You can create your own flashcard piles or « decks », or import one of a large number of existing decks (contributed by users so of varying quality).  Anki is very definitely oriented toward language-learning, although it could also be put to good use in other disciplines requiring memorisation.  There is a bent toward Asian languages in the list of available decks.

Some of the features:

  • screencasts for a quick introduction to how it works
  • desktop and online synchronisation so you can study anywhere
  • possibility of sharing decks, and for teachers to « push » materials to a number of students at once.
  • intelligent scheduler which allows you to very easily categorise a flashcard according to difficulty.  Anki will calculate the interval between revisions according to whether you remembered the item easily, with difficulty or not at all.
  • flashcards are quite configurable, and Anki can handle very large decks, even up to 100,000 +.
  • a growing directory of plugins
  • Anki it is completely free, although a donation is in order for a truly useful application.

Popling has the advantage of flashing cards up while you are doing other things which is the idea behind « learning without studying ».  Not everyone enjoys such interruptions, however.  Anki requires you to be a lot more intentional, setting aside specific learning times, although you have a lot of freedom to determine how much time you spend and the number of items you want to revise for memorisation each day.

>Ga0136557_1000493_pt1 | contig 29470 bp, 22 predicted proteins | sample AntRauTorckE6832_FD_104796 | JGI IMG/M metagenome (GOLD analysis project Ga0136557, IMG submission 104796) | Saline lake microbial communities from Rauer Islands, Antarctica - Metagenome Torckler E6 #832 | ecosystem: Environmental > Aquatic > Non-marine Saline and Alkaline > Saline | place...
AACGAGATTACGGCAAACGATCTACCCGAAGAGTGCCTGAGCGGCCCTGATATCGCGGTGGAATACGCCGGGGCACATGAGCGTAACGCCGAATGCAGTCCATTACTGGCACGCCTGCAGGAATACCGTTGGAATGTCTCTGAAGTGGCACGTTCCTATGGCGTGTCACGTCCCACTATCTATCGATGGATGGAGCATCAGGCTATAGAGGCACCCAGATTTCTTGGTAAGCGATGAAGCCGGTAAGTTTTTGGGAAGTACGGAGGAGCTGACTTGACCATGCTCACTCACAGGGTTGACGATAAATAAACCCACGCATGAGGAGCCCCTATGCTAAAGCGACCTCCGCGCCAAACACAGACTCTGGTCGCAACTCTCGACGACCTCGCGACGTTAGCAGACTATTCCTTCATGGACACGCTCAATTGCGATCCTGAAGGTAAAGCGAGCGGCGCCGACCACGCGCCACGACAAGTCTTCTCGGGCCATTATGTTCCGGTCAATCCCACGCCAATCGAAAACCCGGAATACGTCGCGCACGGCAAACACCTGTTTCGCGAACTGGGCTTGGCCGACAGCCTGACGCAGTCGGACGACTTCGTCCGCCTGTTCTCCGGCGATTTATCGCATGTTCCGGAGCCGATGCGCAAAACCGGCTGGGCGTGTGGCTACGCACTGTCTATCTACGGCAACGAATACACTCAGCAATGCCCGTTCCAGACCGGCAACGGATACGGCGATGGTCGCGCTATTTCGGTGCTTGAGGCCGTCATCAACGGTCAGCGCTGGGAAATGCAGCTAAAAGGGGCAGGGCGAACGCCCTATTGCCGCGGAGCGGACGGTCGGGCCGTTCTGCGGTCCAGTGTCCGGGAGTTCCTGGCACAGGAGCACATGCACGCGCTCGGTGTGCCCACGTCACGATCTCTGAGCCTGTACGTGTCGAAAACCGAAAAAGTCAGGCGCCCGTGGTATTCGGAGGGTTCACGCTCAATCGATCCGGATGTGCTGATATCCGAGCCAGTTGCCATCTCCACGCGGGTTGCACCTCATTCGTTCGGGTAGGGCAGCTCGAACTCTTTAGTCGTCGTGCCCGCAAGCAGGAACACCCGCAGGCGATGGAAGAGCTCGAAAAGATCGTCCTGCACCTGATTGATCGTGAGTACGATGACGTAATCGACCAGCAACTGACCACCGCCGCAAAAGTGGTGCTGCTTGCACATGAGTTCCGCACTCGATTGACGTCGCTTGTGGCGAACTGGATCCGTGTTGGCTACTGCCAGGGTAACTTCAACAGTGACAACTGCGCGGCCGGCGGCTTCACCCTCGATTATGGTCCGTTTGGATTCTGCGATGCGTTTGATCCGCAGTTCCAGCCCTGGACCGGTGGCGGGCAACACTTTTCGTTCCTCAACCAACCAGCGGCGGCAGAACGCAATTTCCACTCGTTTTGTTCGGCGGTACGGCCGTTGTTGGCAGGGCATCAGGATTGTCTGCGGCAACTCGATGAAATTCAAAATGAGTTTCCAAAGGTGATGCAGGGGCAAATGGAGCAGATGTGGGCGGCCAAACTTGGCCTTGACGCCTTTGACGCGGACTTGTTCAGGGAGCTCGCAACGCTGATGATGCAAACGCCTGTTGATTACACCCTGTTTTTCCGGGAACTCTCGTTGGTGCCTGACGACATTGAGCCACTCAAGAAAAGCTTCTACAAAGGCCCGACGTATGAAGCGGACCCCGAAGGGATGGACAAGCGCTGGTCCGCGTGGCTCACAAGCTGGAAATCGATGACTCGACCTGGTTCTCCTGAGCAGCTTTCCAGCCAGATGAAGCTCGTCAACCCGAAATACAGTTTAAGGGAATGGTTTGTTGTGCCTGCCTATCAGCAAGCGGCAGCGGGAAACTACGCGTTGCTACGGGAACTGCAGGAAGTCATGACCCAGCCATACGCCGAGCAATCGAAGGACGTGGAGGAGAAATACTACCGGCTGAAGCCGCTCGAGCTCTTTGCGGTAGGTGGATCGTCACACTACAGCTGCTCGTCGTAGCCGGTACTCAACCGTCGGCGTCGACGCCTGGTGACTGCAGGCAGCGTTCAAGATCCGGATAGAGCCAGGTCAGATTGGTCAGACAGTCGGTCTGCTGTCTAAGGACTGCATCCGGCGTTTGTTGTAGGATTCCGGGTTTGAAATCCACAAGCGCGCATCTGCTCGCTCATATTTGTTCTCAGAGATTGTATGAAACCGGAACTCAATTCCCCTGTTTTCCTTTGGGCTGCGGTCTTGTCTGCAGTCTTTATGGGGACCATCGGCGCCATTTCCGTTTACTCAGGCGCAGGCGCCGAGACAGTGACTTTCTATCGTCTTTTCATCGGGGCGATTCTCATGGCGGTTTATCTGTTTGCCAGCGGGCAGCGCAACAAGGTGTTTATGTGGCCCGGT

More on Spaced Repetition Systems.

For general information on building vocabulary, I recommend the following resources:

photo credit: susivinh cc

5 Commentaires

  1. 29 mars 2009 à 17 h 08 min

    Thanks for writing about Anki, i had never heard of it before! I cant wait to play with it 🙂

  2. Jason Wu-Reply
    15 février 2010 à 6 h 06 min

    Is there Anki for Vietnamese? Thanks.

  3. 25 avril 2013 à 17 h 52 min

    I’ve been looking through posts on Spaced repetition software. I’ve been implementing the use of it in my English teaching. I’m wondering if you hve any updates and views on other software. Anki is good but it costs a bit for the iphone app which is not good for my students. Thanks.

  4. Dave Johnson-Reply
    18 mai 2014 à 3 h 28 min

    I am a well-educated, native speaker of American English, currently studying Spanish very seriously, and I have been very pleased with the results I have gotten with Anki. I made a list of the most frequent Spanish words, taken from a frequency dictionary, and in about eight months I have mastered about 5,000 words, in frequency order.

    It should be understood that flashcards will not give you full mastery of a foreign word, but rather are just an efficient way to gain passive recognition ability. However, given that much command of the most frequent 5,000 words, you will be able to read nearly everything in the way of ordinary text (e.g. newspapers and magazines) with rather little trouble. Each page will still have some words that you do not know, but you will still understand more than 95%, so learning the remaining words is pretty easy, because you will understand the context in which they are being used.

    In short, I highly recommend both Anki and the use of word frequency lists. The combination leads to quite rapid buildup of useful vocabulary.

    One key point is to limit the new words to about 20 a day. That will seem very slow at first, and you will be tempted to do more, but you really will do better at the more modest rate. Also, the results add up fast. Twenty words a day for 250 days is 5.000 words. That is really a lot, and doing it in such small steps will make it very easy to persist with the practice, because it is only a few minutes a day.

    Again, there are very few language study tools that are anywhere near this effective for their purpose.